The concept of 'equilibrium', as a balance between contrasting forces, may resemble to be not appropriate to describe structure and dynamics of phytoplankton communities, where species show extremely high population growth rates and high temporal and spatial variability. However, the small body size of phytoplankton individuals, which strongly affects individual energetics and population potential to growth, actually enable populations to adapt rapidly to varying environmental conditions, increasing population resilience and facilitating the achievement of equilibrium conditions. In fact, in terms of biomass, phytoplankton communities emphasize patterns of equilibrium with the environmental limiting factors both in space and in time. Most of the debate on the occurrence of some kind of equilibrium in phyto-plankton communities deals with the taxonomic composition and richness of phytoplankton communities, being synthesized by the 'plankton paradox' concept. Hutchinson introduced the term 'plankton paradox' to describe the coexistence of so many phytoplankton species under limiting and relatively isotropic conditions, suggesting that whenever rates of competitive exclusion and of environmental changes are very close, a 'dynamic equilibrium' with supersaturated communities can be observed. The 'plankton paradox' is still unsolved; however, factors determining competitive abilities of phytoplankton species, potentially leading to 'stable equilibrium conditions', as well as factors contributing to the maintenance of supersaturated communities under 'dynamic equilibrium' conditions, have been emphasized. They include the intrinsic variability of phytoplankton populations and the occurrence of external factors of disturbance contributing to increase the patchiness in the apparently isotropic and unstructured water column.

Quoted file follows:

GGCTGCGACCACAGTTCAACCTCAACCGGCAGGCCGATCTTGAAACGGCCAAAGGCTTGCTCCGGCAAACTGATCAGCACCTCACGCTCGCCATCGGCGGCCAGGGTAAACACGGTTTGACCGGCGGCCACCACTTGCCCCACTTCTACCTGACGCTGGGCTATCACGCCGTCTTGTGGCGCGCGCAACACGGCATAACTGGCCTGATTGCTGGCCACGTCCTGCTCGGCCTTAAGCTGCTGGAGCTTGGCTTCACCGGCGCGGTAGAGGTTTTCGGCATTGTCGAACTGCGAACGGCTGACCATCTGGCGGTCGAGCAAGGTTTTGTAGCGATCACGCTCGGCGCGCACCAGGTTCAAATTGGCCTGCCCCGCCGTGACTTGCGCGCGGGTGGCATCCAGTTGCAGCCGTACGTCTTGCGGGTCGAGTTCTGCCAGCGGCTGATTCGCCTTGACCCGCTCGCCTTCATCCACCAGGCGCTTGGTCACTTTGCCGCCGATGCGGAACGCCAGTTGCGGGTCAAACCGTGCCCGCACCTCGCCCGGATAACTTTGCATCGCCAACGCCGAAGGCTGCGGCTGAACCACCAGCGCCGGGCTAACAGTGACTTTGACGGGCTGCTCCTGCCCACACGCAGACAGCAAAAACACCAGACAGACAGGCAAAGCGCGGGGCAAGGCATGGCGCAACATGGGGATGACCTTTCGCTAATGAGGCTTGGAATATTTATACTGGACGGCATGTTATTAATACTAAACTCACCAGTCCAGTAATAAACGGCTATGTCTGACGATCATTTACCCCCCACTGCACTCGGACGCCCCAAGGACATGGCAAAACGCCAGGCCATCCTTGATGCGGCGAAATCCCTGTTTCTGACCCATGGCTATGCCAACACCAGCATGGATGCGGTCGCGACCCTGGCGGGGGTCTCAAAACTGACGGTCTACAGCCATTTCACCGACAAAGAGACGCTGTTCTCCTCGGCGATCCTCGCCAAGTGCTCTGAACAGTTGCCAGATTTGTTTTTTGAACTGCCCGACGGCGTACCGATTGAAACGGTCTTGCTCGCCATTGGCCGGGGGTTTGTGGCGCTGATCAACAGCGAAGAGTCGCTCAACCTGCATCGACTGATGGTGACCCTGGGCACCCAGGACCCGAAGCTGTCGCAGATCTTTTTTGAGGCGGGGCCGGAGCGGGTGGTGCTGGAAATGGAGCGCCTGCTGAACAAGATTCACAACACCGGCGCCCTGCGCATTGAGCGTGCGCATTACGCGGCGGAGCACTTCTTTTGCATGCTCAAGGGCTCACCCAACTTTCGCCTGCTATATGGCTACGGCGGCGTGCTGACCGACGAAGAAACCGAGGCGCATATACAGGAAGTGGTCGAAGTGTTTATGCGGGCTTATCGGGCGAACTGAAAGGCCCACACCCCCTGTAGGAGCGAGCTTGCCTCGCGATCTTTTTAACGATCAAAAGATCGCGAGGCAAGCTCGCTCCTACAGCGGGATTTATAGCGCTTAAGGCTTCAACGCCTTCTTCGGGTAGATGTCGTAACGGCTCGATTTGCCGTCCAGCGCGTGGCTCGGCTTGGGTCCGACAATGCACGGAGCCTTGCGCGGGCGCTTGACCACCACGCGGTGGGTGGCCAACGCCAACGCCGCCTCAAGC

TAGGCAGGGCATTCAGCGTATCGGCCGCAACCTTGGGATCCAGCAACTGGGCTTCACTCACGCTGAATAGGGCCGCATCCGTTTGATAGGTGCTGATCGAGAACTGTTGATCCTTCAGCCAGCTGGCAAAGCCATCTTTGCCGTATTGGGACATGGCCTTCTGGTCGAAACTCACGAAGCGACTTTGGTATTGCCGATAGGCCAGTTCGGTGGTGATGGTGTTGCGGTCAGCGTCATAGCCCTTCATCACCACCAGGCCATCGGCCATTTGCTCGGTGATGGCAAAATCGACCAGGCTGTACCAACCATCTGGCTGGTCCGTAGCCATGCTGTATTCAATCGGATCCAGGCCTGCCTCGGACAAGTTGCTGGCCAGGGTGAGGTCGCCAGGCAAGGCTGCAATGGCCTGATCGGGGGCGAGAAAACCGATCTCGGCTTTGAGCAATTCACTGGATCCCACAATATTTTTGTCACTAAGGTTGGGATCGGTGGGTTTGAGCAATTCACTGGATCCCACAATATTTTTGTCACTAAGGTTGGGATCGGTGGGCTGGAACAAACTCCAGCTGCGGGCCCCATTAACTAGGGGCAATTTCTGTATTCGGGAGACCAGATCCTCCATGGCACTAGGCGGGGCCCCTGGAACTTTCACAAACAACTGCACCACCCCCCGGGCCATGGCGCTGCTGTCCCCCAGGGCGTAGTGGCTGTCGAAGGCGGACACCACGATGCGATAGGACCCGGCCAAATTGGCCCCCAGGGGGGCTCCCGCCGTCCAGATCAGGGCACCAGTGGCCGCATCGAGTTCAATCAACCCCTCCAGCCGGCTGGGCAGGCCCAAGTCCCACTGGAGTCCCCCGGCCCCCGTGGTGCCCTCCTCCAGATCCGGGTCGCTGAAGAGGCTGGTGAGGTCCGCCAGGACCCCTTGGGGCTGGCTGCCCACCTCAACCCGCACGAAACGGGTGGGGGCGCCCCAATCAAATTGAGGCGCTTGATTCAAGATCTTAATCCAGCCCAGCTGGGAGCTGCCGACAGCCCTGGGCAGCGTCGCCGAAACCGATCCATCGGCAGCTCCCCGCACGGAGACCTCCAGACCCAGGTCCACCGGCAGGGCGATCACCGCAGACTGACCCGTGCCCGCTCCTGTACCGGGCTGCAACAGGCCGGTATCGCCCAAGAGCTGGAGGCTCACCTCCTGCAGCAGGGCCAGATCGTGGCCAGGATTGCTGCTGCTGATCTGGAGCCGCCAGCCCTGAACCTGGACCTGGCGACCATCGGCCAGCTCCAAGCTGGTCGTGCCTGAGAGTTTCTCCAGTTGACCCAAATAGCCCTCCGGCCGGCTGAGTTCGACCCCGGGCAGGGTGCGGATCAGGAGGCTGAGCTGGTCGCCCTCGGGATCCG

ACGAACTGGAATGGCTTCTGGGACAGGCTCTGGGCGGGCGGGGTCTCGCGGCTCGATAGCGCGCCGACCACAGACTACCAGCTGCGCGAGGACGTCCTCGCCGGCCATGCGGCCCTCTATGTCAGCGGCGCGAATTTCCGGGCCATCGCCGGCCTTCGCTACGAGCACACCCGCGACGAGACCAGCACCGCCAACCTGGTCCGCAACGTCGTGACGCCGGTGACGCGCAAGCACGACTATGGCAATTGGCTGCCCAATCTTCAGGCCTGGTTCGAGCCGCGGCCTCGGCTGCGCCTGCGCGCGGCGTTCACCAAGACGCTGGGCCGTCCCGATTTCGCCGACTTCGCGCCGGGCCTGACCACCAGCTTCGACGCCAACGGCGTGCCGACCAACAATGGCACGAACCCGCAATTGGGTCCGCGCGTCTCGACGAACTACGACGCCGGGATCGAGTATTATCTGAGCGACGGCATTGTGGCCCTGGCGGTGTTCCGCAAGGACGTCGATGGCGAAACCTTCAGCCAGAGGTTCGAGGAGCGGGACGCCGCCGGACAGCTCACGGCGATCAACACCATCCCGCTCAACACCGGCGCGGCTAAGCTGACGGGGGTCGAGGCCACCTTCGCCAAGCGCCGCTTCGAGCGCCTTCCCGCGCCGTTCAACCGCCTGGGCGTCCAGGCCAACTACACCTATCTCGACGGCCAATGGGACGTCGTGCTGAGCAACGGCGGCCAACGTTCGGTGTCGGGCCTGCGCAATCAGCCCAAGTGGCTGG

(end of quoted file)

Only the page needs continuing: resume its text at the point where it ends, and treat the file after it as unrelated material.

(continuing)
See also: Marine Models; Stability; Stability versus Complexity.
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